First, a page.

School-University-Community Research in a (Post)COVID-19 World
R. Martin Reardon, East Carolina University
Jack Leonard, University of Massachusetts, Boston
A volume in the series: Current Perspectives on School/University/Community Research. Editor(s): R. Martin Reardon, East Carolina University. Jack Leonard, University of Massachusetts, Boston.
Call for ChaptersBerman and Darling-Hammond (2021) encapsulated reality towards the end of 2021 by asserting that “the past 18 to 20 months have presented educators with challenges they never expected” (para. 1). By the same token, since its onset early in 2020, COVID-19 has presented educational researchers with challenges they never expected. Some educational researchers paused projects, while others initiated or continued projects to research the multiple facets of the impact of the pandemic on teachers, students, parents, and/or communities. Zamarro et al. (2021) found that 30% of the teachers who responded to their survey reported that they would probably leave teaching within the next 5 years (a 6% increase from the previous year). France (2021) appealed for sustainability to be the touchstone of pedagogical practice (as did Rosenberg & Anderson, 2021), drawing a distinction between collective efficacy and toxic positivity, defined as “the pervasive mindset that, no matter the circumstances, one should always see the positive” (para 5).
According to the National Student Clearinghouse Research Center (2021), as of October 2021, postsecondary enrollment was 2.6% below 2020 and 5.8% below 2019—the largest 2-year decline in the last 50 years. At the high school level, Kuhfeld et al. (2020) predicted major impacts on student learning together with greater variability from the “COVID slide” (p. 560). Santiban ez and Guarino (2021) suggested that COVID-19-related disruptions to attendance would negatively impact both the academic and social-emotional development of students, with that impact being experienced differently across students’ demographic categories (see also Office of Civil Rights, 2021). Indeed, Duckworth et al. (2021) found statistically significant negative impacts on social, emotional, and academic well-being across gender, race/ethnicity, and socioeconomic status. Leeb et al. (2020) reported a nationwide increase from January 1 through October 17, 2020 in mental-health-related emergency department visits for children aged 5- to 11-years and adolescents aged 12- to 17-years of 24% and 31% respectively.
Adams et al. (2021) found that the majority of parents in their study reported it was difficult during COVID-19 to continue parenting as they had been accustomed. The most common sources of stress including disruptions to children’s routines, concern about COVID-19, and issues related to conducting at-home schooling. They found that, from May through September 2020, general levels of stress decreased but parenting-specific stress increased. Reardon (in press) instanced the impact of parenting-specific stress associated with COVID-19 on parents and communities by citing Wolf (2021) who lamented that “we no longer have in-person school board meetings without a police officer present. . . . Across the state [school board members] are fearful for or receive threats to their safety” (para. 7).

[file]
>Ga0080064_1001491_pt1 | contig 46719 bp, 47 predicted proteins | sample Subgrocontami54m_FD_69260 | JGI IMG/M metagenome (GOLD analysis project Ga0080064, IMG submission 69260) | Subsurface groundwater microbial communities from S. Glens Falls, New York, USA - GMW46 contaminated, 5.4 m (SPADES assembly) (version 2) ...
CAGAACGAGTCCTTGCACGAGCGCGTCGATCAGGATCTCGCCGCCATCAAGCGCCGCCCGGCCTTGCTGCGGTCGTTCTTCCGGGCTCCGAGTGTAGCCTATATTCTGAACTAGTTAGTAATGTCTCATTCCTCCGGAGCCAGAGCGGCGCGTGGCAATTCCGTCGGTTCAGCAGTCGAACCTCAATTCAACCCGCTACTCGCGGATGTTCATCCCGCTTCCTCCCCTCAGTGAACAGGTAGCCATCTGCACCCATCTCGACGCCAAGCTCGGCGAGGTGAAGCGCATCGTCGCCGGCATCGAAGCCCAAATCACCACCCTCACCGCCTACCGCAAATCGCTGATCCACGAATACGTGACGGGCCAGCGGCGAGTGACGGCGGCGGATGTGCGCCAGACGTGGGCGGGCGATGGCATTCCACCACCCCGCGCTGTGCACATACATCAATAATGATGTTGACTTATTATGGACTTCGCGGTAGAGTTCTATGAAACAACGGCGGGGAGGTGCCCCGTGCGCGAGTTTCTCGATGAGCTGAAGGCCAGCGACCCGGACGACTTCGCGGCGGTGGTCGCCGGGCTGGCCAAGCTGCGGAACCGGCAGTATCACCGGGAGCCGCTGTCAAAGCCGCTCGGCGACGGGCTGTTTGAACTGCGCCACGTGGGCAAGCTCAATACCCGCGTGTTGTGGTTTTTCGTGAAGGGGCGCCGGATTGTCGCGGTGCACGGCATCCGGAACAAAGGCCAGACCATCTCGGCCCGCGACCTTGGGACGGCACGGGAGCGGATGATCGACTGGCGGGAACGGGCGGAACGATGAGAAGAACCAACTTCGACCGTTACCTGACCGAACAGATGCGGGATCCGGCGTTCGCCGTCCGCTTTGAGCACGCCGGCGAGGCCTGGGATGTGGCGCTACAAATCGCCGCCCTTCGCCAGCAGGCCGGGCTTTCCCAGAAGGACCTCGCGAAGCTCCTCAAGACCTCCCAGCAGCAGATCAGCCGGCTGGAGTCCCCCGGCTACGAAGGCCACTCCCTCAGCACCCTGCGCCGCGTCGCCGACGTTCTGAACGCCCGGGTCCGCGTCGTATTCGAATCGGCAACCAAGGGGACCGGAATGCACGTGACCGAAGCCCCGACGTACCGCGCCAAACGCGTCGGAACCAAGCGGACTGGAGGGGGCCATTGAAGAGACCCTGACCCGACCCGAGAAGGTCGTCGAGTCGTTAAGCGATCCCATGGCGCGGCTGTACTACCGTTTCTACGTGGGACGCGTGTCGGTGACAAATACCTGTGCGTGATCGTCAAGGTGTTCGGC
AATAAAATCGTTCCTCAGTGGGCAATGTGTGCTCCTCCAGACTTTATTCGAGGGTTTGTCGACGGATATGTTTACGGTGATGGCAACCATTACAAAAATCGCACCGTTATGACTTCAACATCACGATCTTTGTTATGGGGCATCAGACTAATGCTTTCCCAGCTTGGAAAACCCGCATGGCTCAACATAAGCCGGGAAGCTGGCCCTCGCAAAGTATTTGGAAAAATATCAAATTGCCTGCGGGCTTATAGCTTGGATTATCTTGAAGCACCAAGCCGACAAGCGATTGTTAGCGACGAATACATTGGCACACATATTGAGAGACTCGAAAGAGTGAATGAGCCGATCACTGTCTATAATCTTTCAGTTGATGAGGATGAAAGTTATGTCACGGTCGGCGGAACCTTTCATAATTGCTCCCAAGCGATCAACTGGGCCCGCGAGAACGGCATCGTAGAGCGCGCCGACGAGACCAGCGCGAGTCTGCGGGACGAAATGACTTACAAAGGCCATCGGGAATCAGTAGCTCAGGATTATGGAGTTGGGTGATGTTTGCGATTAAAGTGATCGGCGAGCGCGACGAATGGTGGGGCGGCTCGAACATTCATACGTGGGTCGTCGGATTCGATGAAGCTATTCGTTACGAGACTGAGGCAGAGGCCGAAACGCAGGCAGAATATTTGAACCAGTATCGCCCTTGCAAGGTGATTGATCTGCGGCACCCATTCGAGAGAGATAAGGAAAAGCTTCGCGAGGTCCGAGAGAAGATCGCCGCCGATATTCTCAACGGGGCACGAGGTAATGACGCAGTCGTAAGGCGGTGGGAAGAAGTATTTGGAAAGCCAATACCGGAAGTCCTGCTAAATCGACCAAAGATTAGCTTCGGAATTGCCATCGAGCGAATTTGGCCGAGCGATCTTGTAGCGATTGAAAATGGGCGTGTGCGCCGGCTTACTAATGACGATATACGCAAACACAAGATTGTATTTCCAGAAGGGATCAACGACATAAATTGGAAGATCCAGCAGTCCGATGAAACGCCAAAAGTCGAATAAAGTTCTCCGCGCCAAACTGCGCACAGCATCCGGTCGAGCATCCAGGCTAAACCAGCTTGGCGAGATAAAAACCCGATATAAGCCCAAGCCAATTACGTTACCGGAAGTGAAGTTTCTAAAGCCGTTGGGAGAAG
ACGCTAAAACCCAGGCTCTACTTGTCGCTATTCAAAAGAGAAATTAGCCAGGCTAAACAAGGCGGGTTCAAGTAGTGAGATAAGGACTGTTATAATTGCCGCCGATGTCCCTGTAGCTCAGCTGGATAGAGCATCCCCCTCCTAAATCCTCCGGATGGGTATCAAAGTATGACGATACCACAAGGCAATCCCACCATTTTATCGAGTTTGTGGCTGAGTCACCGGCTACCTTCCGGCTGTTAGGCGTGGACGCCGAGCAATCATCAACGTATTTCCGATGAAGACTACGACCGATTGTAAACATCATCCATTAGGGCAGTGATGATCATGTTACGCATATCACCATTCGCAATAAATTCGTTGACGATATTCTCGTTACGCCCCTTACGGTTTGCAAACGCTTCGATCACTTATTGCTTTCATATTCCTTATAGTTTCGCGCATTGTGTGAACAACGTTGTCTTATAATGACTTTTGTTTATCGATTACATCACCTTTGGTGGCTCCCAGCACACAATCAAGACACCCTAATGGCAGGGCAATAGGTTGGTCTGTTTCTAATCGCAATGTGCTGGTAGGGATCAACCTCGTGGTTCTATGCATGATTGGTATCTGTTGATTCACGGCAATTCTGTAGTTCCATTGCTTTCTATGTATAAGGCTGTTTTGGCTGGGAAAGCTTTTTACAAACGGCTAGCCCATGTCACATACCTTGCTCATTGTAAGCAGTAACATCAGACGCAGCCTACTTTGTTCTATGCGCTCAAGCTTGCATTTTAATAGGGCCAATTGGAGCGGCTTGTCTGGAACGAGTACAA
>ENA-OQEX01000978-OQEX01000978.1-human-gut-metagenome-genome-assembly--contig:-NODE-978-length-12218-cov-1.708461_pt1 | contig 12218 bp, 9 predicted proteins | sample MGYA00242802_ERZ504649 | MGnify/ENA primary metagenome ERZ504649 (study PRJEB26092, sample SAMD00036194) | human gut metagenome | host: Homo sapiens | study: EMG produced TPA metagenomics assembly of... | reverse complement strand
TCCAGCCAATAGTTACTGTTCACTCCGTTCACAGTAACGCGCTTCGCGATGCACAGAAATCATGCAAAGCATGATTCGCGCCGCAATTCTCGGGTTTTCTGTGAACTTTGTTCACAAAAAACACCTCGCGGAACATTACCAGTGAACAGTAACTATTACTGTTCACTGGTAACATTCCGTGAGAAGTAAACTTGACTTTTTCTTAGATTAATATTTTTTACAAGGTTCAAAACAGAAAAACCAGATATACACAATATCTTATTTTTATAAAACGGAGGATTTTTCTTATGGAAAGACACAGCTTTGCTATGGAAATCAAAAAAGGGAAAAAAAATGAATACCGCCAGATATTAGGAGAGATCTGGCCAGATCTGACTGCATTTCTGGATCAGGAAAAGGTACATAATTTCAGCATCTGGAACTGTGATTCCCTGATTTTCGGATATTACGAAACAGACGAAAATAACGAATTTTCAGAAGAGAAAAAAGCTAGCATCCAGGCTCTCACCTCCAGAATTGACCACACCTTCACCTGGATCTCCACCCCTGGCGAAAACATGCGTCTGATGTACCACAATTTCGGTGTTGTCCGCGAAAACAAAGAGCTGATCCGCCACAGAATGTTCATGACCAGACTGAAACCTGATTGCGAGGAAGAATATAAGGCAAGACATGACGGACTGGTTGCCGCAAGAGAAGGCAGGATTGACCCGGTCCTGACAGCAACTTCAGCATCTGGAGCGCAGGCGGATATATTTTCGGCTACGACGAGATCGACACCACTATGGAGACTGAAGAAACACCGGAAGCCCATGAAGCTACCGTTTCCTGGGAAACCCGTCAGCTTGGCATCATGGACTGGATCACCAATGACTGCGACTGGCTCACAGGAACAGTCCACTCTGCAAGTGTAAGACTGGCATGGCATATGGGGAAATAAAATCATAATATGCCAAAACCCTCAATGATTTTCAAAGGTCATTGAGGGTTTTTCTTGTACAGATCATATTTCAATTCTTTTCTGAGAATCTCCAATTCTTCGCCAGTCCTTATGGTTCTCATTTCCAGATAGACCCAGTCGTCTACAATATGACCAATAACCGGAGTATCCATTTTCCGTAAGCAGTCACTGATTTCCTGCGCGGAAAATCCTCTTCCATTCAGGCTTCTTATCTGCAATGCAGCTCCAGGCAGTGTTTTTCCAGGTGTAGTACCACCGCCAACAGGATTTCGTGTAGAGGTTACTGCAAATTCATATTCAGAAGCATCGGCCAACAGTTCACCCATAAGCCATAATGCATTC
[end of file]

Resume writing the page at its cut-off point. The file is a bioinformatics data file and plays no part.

As we invite submissions for this volume at the beginning of the final month of 2021, we await scientific evaluations of the potency and transmissibility of the omicron variant (Doucleff, 2021)—even as the delta variant is still wreaking havoc, for example, in New York (Martí nez & King, 2021, 3:40 ff.). We invite submissions from educational researchers who are engaging in research related to or modulated by COVID-19 at the intersection of school, university, and community that is focused on outcomes for students, families, and/or communities (e.g., student engagement/academic outcomes, access to and use of community-based resources, social-emotional learning, school choice, career and college readiness) and/or educators (e.g., support systems, instructional tools/approaches, health and well-being, retention, preparation). We welcome chapter proposals of no more than 500 words (in Microsoft Word, double-spaced, Times New Roman 12 pt.). Please cite at least 10 sources and include a reference page. The proposal cover page must contain full contact information of the corresponding author and any coauthors. [Reference list for this call for chapters available on request.]
TENTATIVE SCHEDULE FOR PUBLICATION:
Chapter Proposal Deadline: Monday, March 7, 2022
Invitation to Contribute a Chapter: Monday, March 28, 2022
Draft Chapters for Blind Peer Review: Monday, June 6, 2022
Return of Blind Peer Reviewed Chapters: Monday, June 27, 2022
Submission of Revised Chapters: Monday, August 29, 2022
Submission of Final Chapters to IAP: Monday, October 17, 2022
Anticipated publication in Spring 2023
Please email chapter proposals as Microsoft Word attachments to both Dr. Martin Reardon (email@example.com) and Dr. Jack Leonard (firstname.lastname@example.org)
Prior inquiries are welcome
- This title is in development and is not yet available to order online. Please call the IAP office for more information: 704.752.9125
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